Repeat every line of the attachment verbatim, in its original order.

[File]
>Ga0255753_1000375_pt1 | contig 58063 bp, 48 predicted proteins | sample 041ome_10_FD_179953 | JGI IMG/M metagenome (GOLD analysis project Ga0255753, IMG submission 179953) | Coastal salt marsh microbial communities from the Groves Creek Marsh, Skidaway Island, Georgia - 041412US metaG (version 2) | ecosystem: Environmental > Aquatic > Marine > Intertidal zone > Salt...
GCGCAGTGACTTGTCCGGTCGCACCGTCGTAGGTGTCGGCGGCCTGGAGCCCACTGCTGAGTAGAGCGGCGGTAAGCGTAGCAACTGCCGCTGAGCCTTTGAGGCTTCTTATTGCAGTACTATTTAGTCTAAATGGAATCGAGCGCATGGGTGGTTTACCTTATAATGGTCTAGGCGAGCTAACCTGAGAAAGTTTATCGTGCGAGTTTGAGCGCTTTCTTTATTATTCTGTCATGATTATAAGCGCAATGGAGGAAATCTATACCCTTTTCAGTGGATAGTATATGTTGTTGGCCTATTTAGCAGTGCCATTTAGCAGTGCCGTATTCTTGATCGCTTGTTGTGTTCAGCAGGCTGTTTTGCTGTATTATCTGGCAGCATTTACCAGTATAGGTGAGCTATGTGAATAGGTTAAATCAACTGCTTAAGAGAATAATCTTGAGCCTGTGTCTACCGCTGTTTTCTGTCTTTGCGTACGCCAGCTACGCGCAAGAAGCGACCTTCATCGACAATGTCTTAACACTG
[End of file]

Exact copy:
>Ga0255753_1000375_pt1 | contig 58063 bp, 48 predicted proteins | sample 041ome_10_FD_179953 | JGI IMG/M metagenome (GOLD analysis project Ga0255753, IMG submission 179953) | Coastal salt marsh microbial communities from the Groves Creek Marsh, Skidaway Island, Georgia - 041412US metaG (version 2) | ecosystem: Environmental > Aquatic > Marine > Intertidal zone > Salt...
GCGCAGTGACTTGTCCGGTCGCACCGTCGTAGGTGTCGGCGGCCTGGAGCCCACTGCTGAGTAGAGCGGCGGTAAGCGTAGCAACTGCCGCTGAGCCTTTGAGGCTTCTTATTGCAGTACTATTTAGTCTAAATGGAATCGAGCGCATGGGTGGTTTACCTTATAATGGTCTAGGCGAGCTAACCTGAGAAAGTTTATCGTGCGAGTTTGAGCGCTTTCTTTATTATTCTGTCATGATTATAAGCGCAATGGAGGAAATCTATACCCTTTTCAGTGGATAGTATATGTTGTTGGCCTATTTAGCAGTGCCATTTAGCAGTGCCGTATTCTTGATCGCTTGTTGTGTTCAGCAGGCTGTTTTGCTGTATTATCTGGCAGCATTTACCAGTATAGGTGAGCTATGTGAATAGGTTAAATCAACTGCTTAAGAGAATAATCTTGAGCCTGTGTCTACCGCTGTTTTCTGTCTTTGCGTACGCCAGCTACGCGCAAGAAGCGACCTTCATCGACAATGTCTTAACACTG